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This precedent has been authored by Ilija Vickovich, Lecturer, Macquarie Law School and updated by Dr. Gordon Hughes, Principal, Davies Collison Cave Law

. Introductory note

Jurisdiction clauses often accompany choice of law provisions in contracts. These clauses are designed to specify the jurisdiction in which the parties agree disputes will be adjudicated. They may be determinative of jurisdiction, but this will ultimately depend on whether a mandatory domestic law will dictate jurisdiction (see Transfield Philippines Inc v Pacific Hydro Ltd [2006] VSC 175; BC200609991). One matter that will require resolution is whether the jurisdiction is exclusive or non-exclusive.

If there is no alternative jurisdiction involved in the contract, clauses to confirm the jurisdiction may be redundant.

Exclusive jurisdiction

In the case of exclusive jurisdiction, the parties are limiting the possibility of forum shopping by naming the jurisdiction to the exclusion of all others. They may even choose to name the place in which the dispute is to be heard. This enables a party to petition the court for an anti-suit injunction or to seek a stay of proceedings where they are initiated contrary to the clause. It adds to certainty by limiting the scope for conflict between jurisdictions.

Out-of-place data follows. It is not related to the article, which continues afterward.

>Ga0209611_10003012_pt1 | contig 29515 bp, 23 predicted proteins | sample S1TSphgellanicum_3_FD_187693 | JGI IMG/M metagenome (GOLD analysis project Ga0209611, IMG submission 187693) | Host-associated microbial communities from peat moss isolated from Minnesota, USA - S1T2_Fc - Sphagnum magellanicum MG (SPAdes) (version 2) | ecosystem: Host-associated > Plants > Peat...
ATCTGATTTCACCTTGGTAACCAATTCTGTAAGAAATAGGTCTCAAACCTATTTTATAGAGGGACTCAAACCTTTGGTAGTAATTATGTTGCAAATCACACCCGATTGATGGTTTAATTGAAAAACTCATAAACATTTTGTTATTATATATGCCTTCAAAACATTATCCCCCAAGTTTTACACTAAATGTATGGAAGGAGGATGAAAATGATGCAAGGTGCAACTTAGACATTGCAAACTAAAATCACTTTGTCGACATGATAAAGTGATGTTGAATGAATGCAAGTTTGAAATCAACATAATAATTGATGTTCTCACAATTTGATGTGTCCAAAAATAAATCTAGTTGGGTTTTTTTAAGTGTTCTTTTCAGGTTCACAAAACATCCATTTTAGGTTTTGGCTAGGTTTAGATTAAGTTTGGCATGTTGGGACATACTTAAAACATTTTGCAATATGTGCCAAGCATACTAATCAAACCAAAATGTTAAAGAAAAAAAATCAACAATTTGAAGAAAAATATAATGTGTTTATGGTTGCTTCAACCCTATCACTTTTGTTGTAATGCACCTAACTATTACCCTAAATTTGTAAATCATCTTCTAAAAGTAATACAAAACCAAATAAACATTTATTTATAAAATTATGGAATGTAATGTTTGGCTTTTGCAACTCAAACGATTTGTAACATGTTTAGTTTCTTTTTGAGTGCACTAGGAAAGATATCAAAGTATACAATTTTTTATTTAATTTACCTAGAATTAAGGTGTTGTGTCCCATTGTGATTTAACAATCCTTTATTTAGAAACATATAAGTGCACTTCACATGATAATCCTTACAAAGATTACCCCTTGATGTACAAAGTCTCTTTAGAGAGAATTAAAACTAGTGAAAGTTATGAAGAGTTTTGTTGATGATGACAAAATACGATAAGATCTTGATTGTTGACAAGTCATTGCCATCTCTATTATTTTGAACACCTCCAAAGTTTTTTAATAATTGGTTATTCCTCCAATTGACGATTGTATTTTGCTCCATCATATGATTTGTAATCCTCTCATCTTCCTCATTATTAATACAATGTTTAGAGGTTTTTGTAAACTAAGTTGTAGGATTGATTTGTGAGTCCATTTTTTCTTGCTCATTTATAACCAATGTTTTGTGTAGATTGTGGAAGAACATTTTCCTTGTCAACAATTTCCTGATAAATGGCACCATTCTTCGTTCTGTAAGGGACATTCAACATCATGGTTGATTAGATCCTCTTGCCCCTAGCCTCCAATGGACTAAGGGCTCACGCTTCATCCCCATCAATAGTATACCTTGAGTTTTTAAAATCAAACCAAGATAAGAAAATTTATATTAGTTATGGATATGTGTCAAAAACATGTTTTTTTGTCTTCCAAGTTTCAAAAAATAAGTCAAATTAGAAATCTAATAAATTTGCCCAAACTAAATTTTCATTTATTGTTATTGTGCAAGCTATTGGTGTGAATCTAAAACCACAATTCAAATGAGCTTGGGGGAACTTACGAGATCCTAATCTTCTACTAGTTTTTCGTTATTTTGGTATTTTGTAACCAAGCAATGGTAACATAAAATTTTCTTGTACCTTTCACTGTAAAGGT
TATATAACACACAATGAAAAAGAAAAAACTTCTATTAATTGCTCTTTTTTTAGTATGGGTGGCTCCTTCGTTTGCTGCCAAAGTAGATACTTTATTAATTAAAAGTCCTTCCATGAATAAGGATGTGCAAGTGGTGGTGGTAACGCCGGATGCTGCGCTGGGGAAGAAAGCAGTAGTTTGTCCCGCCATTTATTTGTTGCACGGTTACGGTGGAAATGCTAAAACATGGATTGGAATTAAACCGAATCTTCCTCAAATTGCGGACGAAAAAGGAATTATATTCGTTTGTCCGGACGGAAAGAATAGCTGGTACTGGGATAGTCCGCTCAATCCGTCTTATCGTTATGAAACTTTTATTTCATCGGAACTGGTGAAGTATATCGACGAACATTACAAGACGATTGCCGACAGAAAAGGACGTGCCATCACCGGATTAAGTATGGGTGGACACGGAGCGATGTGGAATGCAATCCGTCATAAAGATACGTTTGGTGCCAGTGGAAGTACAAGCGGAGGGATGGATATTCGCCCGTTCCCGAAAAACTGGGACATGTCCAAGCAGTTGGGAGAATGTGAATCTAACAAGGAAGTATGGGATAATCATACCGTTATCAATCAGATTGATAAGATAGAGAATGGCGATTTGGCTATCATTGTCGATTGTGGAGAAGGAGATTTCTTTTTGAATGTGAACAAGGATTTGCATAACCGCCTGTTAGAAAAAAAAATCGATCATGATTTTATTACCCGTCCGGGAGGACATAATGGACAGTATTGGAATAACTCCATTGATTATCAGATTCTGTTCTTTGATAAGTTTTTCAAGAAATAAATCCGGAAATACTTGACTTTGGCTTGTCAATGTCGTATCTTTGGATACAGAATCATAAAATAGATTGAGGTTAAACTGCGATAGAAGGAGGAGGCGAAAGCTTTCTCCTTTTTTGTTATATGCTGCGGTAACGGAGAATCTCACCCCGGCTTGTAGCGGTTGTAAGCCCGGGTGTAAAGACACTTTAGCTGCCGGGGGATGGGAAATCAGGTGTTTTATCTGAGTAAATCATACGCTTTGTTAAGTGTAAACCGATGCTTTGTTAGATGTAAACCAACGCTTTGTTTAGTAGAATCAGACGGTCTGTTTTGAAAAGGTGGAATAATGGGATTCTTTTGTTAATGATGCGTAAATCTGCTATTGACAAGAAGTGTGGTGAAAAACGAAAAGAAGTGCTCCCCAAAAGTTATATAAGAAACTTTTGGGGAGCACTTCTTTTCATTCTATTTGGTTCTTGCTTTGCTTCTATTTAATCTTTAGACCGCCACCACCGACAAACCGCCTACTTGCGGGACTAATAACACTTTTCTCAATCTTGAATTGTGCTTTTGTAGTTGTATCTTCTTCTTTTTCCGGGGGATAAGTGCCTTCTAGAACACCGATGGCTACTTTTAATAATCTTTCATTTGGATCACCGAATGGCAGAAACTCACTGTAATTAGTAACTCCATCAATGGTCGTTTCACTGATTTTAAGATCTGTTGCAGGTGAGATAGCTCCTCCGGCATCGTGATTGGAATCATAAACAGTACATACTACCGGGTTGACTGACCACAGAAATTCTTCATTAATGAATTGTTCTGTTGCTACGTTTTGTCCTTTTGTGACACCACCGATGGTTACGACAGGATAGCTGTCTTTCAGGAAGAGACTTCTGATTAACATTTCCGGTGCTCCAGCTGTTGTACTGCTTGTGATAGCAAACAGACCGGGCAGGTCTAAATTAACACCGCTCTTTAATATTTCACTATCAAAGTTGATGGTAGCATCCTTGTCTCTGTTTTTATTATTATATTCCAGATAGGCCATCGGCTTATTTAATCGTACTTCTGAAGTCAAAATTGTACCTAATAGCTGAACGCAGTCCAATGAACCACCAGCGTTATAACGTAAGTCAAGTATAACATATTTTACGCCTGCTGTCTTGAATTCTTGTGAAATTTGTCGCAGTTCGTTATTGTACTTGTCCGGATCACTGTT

Non-exclusive jurisdiction

Where the parties agree to submit to a non-exclusive jurisdiction, they are providing some certainty to the dispute resolution mechanism of the contract by nominating at least one jurisdiction. Unless a court determines it has no jurisdiction to entertain the dispute, it may be heard in the chosen jurisdiction. Such a clause also gives the parties some freedom in choosing an alternative jurisdiction if permitted by the applicable law of the contract.

The sample clause below can be modified for use as either an exclusive jurisdiction clause or non-exclusive jurisdiction clause.